The Internet has completely changed the game for brick and mortar businesses of all sizes. Advances in data science will do the same, impacting not only the retail sector but the lives of consumers everywhere.
Marilyn Craig, the Senior Director of Worldwide Sales & Marketing Planning and Analysis at Logitech, has a wealth of in-depth, real world experience in retail channels and consumer insights, particularly in the use of analytics to drive sales, with over 16 years of experience in both traditional marketing, market research, and business development for some of the most well-known brands in the world, including Logitech, Hewlett-Packard, and Intuit.
At Logitech, Marilyn is building a worldwide team to own and manage the advanced analytics, long-term planning, and enabling processes and tools for both the sales and marketing organizations. At Intuit, Marilyn’s go-to-market and retail channel strategies for Intuit’s Quickbooks’ product line resulted in revenue growth from $110 to $140 million. At Hewlett-Packard, Marilyn designed and developed the retail channel information system—the first of its kind in CES, including reporting and analysis capabilities—for its multi-billion printer business.
Prior to Logitech, Marilyn was a founding member and Chief Analyst of PatternBuilders, which provides an advanced technology platform suitable for analyzing and forecasting the vast amounts of data available to 21st enterprises. While there, Marilyn helped PatternBuilders’ customers in multiple industries use the platform to improve their operations and profitability with advanced analytics.
Throughout her career, Marilyn has been at the forefront of the techniques and systems used to capture market data as well as the application of sophisticated analytics to that data to produce actionable information. Marilyn received a Bachelor of Arts degree from the University of Texas at Austin with honors and has an M.B.A. from the University of California at Berkeley.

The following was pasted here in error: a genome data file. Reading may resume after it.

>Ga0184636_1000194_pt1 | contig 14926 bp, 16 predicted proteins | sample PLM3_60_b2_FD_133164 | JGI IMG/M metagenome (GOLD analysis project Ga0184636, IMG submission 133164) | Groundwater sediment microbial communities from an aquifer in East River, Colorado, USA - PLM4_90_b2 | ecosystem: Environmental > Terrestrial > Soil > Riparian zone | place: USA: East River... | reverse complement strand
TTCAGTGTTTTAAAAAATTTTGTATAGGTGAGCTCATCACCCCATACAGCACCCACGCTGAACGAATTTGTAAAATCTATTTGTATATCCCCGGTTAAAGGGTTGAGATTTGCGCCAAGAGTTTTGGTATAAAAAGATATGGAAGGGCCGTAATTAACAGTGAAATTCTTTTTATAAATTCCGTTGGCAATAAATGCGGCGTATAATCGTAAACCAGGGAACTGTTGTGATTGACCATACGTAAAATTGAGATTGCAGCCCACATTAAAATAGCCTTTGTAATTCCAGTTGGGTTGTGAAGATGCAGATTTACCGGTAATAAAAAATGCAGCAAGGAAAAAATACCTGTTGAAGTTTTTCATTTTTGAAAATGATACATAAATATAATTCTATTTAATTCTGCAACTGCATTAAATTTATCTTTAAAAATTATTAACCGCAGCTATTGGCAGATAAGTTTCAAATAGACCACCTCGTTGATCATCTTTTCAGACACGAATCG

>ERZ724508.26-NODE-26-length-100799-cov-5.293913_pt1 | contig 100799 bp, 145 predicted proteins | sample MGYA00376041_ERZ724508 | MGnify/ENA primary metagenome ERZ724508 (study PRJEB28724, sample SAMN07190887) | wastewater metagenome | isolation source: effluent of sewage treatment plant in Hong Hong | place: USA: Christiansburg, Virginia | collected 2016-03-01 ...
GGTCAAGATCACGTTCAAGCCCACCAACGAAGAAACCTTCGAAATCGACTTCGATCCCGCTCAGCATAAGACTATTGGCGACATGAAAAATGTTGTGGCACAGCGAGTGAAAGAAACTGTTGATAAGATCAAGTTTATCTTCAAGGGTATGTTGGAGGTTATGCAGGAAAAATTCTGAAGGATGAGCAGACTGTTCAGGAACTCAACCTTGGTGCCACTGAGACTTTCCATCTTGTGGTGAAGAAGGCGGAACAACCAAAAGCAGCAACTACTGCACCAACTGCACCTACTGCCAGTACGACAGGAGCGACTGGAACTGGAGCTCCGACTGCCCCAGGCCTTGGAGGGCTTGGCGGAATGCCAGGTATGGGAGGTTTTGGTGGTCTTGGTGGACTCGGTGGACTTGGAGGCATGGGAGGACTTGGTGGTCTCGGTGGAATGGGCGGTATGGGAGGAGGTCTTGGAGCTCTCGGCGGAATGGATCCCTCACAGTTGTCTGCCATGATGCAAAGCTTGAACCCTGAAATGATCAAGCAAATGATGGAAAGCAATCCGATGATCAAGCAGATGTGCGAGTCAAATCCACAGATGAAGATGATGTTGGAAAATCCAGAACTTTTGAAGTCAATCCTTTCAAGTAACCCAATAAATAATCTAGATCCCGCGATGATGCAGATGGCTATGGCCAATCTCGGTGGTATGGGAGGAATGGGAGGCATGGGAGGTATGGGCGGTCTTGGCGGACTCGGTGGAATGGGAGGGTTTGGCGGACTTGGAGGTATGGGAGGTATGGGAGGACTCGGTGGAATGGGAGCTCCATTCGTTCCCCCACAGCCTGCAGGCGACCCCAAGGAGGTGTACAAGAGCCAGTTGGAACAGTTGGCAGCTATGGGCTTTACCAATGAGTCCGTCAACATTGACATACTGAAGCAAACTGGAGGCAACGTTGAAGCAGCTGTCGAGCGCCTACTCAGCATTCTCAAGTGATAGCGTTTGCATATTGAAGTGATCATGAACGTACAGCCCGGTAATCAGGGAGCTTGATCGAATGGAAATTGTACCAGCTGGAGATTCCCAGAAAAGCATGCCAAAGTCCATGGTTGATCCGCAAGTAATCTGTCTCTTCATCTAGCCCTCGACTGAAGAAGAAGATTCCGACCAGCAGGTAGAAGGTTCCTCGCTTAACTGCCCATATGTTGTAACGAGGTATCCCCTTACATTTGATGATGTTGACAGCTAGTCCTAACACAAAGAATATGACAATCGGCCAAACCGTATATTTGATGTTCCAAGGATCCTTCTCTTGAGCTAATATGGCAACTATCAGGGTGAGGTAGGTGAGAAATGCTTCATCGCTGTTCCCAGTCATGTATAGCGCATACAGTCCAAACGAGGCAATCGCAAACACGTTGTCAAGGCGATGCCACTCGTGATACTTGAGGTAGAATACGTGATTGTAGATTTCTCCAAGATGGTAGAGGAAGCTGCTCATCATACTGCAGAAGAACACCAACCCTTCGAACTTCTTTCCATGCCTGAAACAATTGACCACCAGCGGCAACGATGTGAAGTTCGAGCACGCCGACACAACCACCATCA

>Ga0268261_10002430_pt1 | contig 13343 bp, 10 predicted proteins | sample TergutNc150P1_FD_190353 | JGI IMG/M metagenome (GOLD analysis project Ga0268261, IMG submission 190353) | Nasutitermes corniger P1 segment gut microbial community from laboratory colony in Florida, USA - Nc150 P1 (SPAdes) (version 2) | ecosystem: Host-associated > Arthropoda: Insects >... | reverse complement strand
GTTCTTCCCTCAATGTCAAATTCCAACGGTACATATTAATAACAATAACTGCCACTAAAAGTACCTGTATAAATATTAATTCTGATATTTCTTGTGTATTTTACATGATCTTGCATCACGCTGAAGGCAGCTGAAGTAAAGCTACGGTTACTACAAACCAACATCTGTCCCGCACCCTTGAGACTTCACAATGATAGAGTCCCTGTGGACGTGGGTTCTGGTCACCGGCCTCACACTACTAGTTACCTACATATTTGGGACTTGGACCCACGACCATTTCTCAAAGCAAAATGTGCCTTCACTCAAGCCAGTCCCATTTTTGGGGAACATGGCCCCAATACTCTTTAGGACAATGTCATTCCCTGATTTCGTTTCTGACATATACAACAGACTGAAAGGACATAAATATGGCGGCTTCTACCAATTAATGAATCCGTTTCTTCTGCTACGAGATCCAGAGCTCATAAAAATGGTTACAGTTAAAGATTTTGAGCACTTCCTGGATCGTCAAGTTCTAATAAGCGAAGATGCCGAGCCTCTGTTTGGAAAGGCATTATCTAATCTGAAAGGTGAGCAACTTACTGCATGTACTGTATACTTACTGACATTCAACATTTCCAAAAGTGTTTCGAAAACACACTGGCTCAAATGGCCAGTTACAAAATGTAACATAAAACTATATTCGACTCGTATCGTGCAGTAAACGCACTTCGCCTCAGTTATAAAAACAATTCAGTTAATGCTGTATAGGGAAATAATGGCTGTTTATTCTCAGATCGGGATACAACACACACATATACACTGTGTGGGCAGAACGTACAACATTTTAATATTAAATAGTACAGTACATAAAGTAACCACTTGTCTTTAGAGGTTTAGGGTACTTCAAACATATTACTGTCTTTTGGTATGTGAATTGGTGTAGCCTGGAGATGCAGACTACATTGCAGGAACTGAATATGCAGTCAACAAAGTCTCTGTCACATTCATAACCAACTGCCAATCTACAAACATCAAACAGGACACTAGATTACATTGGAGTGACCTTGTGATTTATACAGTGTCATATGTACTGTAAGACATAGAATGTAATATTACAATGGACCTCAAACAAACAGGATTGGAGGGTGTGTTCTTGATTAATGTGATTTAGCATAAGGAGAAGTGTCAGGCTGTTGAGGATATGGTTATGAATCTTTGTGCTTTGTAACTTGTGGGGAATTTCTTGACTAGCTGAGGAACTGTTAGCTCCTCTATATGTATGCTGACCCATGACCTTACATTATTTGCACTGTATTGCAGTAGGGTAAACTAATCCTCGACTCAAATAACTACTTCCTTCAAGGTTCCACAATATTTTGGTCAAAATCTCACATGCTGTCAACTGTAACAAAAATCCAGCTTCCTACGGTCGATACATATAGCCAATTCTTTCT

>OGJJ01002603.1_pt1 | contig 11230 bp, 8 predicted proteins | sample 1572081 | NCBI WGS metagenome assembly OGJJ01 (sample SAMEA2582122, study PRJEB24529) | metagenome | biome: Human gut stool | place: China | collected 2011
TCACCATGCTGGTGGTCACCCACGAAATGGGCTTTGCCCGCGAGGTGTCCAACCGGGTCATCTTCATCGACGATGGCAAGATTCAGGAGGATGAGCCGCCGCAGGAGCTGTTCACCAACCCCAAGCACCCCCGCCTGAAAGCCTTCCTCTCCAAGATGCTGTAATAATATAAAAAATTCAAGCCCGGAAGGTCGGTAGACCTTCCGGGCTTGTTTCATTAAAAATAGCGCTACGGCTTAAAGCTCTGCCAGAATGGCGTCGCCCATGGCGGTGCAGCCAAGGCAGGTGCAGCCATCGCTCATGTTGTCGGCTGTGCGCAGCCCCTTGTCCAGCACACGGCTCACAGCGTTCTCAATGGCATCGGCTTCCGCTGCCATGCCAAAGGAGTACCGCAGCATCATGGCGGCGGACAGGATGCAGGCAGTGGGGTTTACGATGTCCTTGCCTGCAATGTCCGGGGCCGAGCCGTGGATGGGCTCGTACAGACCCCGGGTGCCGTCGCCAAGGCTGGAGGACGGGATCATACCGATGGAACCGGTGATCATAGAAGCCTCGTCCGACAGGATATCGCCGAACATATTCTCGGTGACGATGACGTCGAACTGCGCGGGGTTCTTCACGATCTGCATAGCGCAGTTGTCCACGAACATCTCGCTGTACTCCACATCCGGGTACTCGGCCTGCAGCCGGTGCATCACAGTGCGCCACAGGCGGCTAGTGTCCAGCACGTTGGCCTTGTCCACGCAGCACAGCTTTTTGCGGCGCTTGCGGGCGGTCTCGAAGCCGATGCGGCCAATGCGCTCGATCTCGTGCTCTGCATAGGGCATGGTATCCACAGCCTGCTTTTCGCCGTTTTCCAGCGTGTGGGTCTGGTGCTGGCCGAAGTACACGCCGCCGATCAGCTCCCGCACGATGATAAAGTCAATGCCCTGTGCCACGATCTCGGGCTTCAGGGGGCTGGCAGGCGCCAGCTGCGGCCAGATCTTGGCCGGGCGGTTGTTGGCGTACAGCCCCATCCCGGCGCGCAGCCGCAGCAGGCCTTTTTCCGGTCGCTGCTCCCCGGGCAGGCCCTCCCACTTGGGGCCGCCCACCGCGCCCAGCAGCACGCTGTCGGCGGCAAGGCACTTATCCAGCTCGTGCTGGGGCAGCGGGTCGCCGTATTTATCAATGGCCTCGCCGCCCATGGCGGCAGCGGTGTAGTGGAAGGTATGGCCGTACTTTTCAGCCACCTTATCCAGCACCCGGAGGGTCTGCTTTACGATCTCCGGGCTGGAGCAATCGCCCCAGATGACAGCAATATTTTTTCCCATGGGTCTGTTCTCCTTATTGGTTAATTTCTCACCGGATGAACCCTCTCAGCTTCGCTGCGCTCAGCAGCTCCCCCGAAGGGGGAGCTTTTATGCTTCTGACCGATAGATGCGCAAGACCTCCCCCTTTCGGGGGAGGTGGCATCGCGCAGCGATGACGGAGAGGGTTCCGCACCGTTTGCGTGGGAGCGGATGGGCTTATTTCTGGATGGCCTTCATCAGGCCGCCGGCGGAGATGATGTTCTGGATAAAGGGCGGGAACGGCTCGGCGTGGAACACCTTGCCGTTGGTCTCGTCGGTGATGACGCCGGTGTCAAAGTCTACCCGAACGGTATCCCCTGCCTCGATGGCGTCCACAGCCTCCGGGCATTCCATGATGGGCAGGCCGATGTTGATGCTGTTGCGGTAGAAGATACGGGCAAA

Terence Craig is CEO and CTO of PatternBuilders, a big data analytics companies that produces advanced applications for financial services, retail and other data intensive industries.
Terence has an extensive background in building, implementing, and selling analytically-driven enterprise applications across such diverse domains as enterprise resource planning (ERP), retail sales channel optimization, professional services automation (PSA), and semi-conductor process control and analytics in both public and private companies. He has been part of the ERP/SCM industry as it has evolved, from the VAX and HP 3000 to its current heyday of client-server, GUIs, and relational databases and is looking forward to exploring what the next generation of solutions, powered by the Internet of Things and big data analytics, will look like.
With over 20 years of experience in both executive and technical management roles with leading-edge private and public technology companies, Terence brings a unique and innovative view of what is needed—from both an operational and technology perspective—to build a world class analytics platform that is focused on the innovative development of analytic applications designed to improve companies’ and organizations’ profitability and efficiencies. He is also a speaker, blogger (on all things big data and analytics plus lots of other stuff), and author of Privacy and Big Data.